“We feel like sometimes we are giving up, but I do have faith, and it is never too late to rebuild your life,” says Khaleda Iswed, 50, single mother of nine.
Nine years ago, struggling to support her young children alone, Khaleda tried to sign up to receive national social security and health insurance. Her application was rejected because she had not worked at a registered company and thus did not qualify. At that time, Khaleda had been an independent driving instructor in Amman, Jordan for 20 years.
“The moment I received the rejection I knew that I should change my career to secure a better future for my family and myself. I am a single mother and I have responsibilities.”
Khaleda created a CV and started to apply for driving positions with international and local non-governmental organizations (NGOs). She got her first interview very quickly but did not make it to the final interview because she is female, and driving is a male-dominated career field in Jordan. “But I am a determined person,” Khaleda added. “I kept searching until I got a job at one of the biggest international NGOs in Jordan.”
Breaking Barriers and Changing Gender Norms
Khaleda’s greatest challenge was the commonly held stereotype in her community that women should not be drivers. Being a female in a male-dominated work environment is not easy.
“Look at the female driver, she thinks she can beat us” is the most familiar statement she hears. Khaleda shared that for nearly eight years, one of her colleagues refused to speak with her because she was female.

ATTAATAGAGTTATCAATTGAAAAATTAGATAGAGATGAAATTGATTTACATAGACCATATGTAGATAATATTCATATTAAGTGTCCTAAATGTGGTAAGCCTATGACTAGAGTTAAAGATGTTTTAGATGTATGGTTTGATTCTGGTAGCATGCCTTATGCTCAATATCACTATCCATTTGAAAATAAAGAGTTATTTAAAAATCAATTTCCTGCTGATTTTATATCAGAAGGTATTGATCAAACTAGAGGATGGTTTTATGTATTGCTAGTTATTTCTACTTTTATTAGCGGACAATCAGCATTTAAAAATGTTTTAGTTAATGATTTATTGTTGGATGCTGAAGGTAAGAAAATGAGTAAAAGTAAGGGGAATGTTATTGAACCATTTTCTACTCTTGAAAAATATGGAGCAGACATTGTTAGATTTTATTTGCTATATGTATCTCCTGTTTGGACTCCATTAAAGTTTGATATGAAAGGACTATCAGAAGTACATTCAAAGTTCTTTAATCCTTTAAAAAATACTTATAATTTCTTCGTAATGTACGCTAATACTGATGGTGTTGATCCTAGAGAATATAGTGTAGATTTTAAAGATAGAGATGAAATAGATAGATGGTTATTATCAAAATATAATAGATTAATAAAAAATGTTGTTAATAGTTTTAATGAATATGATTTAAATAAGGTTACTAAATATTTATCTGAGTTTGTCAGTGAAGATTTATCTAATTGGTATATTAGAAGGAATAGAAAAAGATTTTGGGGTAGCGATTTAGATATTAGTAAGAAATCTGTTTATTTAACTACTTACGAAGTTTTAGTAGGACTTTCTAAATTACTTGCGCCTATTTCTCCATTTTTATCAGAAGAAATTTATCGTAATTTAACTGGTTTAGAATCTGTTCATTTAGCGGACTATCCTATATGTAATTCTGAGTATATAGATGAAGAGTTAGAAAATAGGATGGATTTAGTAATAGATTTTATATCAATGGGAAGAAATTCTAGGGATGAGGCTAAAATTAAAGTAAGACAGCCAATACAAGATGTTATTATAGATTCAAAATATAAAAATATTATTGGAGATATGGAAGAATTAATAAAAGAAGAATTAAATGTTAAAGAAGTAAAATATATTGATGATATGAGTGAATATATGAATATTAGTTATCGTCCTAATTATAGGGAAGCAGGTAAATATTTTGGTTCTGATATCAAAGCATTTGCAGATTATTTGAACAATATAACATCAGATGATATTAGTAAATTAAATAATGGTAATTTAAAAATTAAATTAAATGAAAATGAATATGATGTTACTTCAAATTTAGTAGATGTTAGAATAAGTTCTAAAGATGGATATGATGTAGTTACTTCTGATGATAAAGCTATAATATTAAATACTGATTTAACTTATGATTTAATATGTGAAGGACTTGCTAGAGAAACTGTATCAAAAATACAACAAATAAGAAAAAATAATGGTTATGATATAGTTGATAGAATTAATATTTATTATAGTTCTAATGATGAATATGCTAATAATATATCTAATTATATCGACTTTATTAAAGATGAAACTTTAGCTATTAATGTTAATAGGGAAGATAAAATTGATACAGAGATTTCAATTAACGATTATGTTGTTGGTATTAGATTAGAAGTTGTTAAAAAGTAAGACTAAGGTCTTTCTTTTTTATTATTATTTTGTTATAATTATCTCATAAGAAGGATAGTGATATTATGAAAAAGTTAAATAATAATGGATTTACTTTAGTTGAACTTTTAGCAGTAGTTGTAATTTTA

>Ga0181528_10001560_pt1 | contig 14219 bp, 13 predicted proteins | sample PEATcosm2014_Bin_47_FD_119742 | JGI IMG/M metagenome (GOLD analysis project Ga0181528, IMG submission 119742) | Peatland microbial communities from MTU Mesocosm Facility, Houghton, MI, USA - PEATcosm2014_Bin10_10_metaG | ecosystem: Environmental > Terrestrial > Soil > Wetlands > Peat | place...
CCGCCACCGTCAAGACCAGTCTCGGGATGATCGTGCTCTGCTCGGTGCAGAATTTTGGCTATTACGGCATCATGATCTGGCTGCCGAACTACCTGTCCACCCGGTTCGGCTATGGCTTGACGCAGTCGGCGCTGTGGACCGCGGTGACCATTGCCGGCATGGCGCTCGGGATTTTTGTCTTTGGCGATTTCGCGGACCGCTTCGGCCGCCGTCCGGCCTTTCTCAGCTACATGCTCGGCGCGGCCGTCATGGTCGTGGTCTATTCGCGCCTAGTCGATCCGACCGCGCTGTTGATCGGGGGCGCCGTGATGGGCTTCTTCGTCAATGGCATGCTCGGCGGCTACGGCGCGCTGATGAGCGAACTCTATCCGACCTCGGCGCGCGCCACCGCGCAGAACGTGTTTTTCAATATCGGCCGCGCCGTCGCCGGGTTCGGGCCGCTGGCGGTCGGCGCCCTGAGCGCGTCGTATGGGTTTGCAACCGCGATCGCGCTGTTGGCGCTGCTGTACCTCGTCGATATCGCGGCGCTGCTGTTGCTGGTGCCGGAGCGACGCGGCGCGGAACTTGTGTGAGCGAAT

“I married when I was 14 years old. I didn’t complete my education and my marriage wasn’t going well. We had seven children and my husband wanted them to drop out of school and work. I didn’t want that to happen. My children are my priority, and I want them to succeed. So I left my husband at that time and moved on.”
Inspired to Improve
According to Khaleda, working as a driver in the international development sector broadened her horizons and motivated her to grow both personally and professionally. Her English language skills improved, and she was inspired to complete her education.
“I am four semesters away from getting my bachelor’s degree in family reform and guidance. I am proud of all I have achieved.”
Nine months ago, Khaleda joined the URC-led, USAID Health Services Quality Accelerator Activity.
“At the USAID Health Services Quality Accelerator Activity, we have prioritized equal opportunities in our hiring goals,” said Natalie Batshon, Director of Finance and Operations at the Activity. “We are challenging gender norms by having a female driver and contributing to transformative change of how the community perceives women and their roles,” she added.
Khaleda has gained a lot of confidence. She explained, “I feel secure in my career. I have a decent income, health insurance, and my work is improving my future social security. In addition, I feel at home here. I can truly be myself here and I learn from everyone.”
Khaleda’s dream is for every female in Jordan to have a safe and welcoming work environment – an environment that does not judge a career choice based on gender. She hopes her success will encourage other females to follow their dreams.